Andile Dyalvane is one of South Africa’s foremost ceramic artists. Guided by a deep spiritual connection to his Xhosa ancestors, Dyalvane’s complex, large-scale ceramic artworks are a metaphorical vessel through which he seeks to honour his cultural traditions and share his journey of healing.
Born in 1978 in the small village of Ngobozana, near Qobo-Qobo in the rural Eastern Cape province of South Africa, Dyalvane grew up farming and looking after his father’s cattle herd – sewing a deep connection to the land and his Xhosa culture that resonates powerfully through his work today. His medium of clay or “umhlaba” (mother earth) is, at its most fundamental, a life-affirming connection to the soil. But by providing a medium for storytelling, it is also an essential energetic link to his past, present and future.
Dyalvane completed a National Diploma in Art and Design at Sivuyile Technical College in Gugulethu, Cape Town, followed by a National Diploma in Ceramic Design from Port Elizabeth Technikon in 2003. In 2005, together with fellow NMMU graduate Zizipho Poswa, he co-founded Imiso Ceramics, whose handmade tableware and vessels have earned the studio an international following.
His most ambitious body of work to date, Idladla (grain silo), was exhibited at Southern Guild in 2017. The collection pivots around the central role that maize cultivation plays in rural African life: no homestead is considered complete without a structure to store grain. The cyclical, life-sustaining practices of land cultivation are an embodiment of collective effort and restorative spirituality.
Dyalvane has presented his ceramics in exhibitions at galleries, fairs and museums all over the world. His work was included in Making Africa: A Continent of Contemporary Design, which premiered at the Vitra Design Museum in Weil am Rheim, Germany, in 2014 before travelling to other major international museums, and in Graphic Africa at Habitat’s Platform Gallery during the 2013 London Design Festival. He is represented in New York by Friedman Benda, whose 2016 solo exhibition of his work, Camagu, was met with critical acclaim. Southern Guild has exhibited his work at The Salon Art + Design and NY Now, Design Miami, Design Miami/ Basel, Design Days Dubai, Art Santa Fe International Art Fair, and AKAA Art Fair.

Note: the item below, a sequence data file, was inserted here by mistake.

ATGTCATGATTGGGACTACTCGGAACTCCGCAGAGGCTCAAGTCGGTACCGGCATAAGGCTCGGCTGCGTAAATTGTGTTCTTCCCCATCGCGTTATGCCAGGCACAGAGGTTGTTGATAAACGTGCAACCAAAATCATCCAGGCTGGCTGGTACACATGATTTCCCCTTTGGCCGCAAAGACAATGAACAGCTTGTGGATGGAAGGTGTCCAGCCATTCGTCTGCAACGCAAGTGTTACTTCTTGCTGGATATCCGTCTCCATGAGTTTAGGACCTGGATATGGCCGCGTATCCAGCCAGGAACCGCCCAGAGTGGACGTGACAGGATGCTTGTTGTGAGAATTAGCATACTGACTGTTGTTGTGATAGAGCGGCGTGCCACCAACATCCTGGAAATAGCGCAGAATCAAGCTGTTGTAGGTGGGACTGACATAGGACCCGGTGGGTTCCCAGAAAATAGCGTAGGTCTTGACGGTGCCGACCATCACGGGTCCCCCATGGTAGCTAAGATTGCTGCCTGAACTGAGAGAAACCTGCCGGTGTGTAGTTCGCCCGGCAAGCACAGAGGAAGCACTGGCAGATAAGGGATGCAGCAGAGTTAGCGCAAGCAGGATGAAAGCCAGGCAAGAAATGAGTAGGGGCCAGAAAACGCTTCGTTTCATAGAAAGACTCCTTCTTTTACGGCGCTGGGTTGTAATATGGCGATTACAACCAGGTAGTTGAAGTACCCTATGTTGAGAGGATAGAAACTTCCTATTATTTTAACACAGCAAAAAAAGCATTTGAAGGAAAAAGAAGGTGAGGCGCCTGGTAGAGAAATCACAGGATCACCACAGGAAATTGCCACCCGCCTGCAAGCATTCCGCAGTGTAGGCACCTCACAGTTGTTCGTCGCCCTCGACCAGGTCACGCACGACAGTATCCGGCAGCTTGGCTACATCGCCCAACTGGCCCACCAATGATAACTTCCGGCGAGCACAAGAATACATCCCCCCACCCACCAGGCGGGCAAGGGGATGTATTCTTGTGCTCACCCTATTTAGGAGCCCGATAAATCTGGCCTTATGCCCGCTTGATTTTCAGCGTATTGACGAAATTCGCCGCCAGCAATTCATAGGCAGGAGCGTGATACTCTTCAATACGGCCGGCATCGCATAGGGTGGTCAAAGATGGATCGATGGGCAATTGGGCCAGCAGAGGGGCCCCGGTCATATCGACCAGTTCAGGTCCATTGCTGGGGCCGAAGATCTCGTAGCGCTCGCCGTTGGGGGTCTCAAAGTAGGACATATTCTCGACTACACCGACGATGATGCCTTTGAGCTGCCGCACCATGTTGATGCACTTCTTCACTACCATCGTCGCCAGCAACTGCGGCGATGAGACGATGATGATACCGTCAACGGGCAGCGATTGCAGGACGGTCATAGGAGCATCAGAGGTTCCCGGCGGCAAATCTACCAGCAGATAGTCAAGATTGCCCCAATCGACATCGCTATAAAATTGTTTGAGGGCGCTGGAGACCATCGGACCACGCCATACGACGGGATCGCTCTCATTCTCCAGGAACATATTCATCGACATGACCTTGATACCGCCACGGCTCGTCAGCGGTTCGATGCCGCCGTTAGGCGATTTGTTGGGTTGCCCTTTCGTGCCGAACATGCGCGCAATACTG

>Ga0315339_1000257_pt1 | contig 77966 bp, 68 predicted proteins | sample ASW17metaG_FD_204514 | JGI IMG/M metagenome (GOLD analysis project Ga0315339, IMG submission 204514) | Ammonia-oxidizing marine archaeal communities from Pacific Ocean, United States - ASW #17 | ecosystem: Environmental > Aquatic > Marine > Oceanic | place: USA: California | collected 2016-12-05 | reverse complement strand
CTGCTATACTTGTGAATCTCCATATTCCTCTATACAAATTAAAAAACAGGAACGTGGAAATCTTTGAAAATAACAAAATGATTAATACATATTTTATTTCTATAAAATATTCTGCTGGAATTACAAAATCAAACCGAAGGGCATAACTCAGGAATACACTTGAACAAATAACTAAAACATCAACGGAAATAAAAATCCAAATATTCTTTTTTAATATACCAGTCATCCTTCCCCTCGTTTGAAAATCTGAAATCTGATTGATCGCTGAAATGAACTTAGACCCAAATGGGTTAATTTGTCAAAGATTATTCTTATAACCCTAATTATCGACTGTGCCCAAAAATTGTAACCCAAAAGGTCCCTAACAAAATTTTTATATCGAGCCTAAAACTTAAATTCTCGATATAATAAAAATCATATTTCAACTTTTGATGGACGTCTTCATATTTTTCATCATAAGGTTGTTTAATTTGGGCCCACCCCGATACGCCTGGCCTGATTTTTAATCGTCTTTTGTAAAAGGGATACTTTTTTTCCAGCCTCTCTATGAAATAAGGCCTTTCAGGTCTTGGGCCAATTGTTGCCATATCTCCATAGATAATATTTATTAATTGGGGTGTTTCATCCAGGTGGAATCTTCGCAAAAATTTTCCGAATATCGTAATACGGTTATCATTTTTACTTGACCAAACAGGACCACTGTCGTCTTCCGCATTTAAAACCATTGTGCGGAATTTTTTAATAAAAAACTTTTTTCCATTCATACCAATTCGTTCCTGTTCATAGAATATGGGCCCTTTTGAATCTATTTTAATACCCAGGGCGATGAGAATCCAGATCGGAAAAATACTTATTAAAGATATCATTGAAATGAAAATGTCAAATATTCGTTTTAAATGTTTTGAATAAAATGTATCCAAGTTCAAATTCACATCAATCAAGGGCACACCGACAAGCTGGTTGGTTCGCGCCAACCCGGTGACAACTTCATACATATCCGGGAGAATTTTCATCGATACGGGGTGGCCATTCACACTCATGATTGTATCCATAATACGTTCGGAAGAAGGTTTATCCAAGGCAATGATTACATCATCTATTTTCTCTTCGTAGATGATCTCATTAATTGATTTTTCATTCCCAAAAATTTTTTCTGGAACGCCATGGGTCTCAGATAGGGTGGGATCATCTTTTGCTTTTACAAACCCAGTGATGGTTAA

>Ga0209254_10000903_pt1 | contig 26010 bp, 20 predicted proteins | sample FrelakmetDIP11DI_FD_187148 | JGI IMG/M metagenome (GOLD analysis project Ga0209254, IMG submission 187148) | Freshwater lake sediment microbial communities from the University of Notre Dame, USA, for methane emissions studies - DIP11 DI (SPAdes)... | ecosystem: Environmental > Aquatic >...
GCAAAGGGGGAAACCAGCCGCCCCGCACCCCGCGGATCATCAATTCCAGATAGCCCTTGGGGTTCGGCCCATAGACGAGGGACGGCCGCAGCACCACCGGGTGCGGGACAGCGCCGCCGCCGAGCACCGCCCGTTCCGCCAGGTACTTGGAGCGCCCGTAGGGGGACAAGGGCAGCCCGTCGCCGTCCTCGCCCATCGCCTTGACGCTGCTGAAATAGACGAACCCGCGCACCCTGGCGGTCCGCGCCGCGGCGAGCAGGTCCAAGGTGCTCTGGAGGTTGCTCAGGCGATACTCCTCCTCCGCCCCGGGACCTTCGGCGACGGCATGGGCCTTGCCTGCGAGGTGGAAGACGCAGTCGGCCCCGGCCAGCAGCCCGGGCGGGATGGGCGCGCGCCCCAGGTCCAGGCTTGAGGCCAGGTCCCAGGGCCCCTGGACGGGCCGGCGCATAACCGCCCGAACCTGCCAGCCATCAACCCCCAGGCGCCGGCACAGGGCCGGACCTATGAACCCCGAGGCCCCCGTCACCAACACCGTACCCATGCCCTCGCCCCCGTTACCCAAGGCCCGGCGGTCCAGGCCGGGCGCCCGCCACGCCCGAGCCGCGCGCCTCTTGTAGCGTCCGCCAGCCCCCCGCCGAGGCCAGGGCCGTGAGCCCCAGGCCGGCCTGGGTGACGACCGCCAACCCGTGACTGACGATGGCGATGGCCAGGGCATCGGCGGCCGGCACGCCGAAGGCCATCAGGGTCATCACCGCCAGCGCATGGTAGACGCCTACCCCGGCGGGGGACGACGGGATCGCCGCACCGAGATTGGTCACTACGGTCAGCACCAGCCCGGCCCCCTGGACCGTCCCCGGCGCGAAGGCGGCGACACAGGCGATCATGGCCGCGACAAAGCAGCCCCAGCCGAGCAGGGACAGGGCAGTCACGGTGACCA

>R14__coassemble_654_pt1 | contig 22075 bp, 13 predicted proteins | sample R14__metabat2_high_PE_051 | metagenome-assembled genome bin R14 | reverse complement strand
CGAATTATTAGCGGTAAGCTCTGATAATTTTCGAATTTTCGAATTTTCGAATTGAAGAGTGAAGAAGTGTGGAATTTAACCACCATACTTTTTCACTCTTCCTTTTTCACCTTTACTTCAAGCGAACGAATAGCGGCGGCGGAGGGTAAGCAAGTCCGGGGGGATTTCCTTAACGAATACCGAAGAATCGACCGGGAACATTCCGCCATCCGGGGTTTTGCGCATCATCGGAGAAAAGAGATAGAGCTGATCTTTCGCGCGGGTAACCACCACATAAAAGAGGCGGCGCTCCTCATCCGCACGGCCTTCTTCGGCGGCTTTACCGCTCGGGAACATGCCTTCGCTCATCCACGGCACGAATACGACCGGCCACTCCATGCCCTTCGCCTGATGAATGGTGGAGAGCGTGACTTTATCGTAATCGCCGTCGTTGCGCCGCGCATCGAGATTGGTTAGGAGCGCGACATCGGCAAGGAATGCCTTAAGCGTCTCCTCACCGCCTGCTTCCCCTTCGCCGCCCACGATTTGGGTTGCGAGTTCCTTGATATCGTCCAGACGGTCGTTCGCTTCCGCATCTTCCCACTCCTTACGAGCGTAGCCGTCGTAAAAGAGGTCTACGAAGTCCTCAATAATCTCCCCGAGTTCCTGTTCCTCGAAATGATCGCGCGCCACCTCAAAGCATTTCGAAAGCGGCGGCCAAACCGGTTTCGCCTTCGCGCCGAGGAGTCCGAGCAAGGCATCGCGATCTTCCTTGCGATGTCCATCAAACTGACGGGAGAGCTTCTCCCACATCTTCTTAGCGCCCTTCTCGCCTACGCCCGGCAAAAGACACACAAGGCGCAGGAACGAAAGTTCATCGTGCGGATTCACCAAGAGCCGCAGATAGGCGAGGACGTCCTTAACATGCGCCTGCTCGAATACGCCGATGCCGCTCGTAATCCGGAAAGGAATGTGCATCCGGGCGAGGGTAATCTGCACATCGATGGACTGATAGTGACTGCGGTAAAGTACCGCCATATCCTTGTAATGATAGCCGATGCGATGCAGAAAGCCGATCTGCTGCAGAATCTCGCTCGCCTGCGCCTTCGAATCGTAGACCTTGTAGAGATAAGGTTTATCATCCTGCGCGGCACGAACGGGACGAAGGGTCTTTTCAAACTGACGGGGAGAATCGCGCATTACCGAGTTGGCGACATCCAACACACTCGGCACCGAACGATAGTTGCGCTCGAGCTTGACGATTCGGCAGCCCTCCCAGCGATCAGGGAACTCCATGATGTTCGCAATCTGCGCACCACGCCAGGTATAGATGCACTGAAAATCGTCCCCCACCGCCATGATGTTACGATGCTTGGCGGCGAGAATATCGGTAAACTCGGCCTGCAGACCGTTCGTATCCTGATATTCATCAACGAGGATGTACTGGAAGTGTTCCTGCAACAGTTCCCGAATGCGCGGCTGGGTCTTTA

A member of the International Academy of Ceramics, Dyalvane has earned residencies around the world, most recently at Clay Gulgong in Australia in 2018, and shares his knowledge through master classes and workshops in South Africa and internationally. He has been included in museum shows at the National Art Museum of China (NAMOC) and the Iziko South African National Gallery (SANG) in Cape Town, and has work in the collections of the Metropolitan Museum in New York, Yingge Ceramic Museum in Taipei, Iziko SANG, NMMU Art Museum in Port Elizabeth, and the Corobrik Ceramics Collection.
He collaborated with Chilean design, architecture, and art studio GT2P (Great Things 2 People) on a ceramic installation that was showcased at the 2017 Design Indaba Conference, and co-founded the Imbadu Collective, which facilitates creative collaborations among South African artists such as Atang Tshikare, Laduma Ngxokolo and Trevor Stuurman.
Dyalvane is the recipient of the 2015 Design Foundation Icon Award and was the Feature Designer of the Year at 100% Design South Africa in 2018, where he presented his Iindonga Bowl collection. He was included in Artsy’s selection of 20 artists shaping the future of ceramics, and was named one of the Top 200 Young South Africans by the Mail & Guardian newspaper in 2011 and the VISI magazine Artist of the Year in 2009.
Dyalvane’s most recent solo, iThongo (dreamscape), refers to the medium through which the ancestors’ messages – imiyalezo – are transmitted. The collection premiered in Dyalvane’s rural village in the Eastern Cape, and was exhibited at Southern Guild in Cape Town (Dec 2020) and then Friedman Benda in New York (May 2021). He created a series (24 in total) of large-scale ceramic chairs, exhibited in a circular arrangement in the manner of traditional Xhosa ceremonies.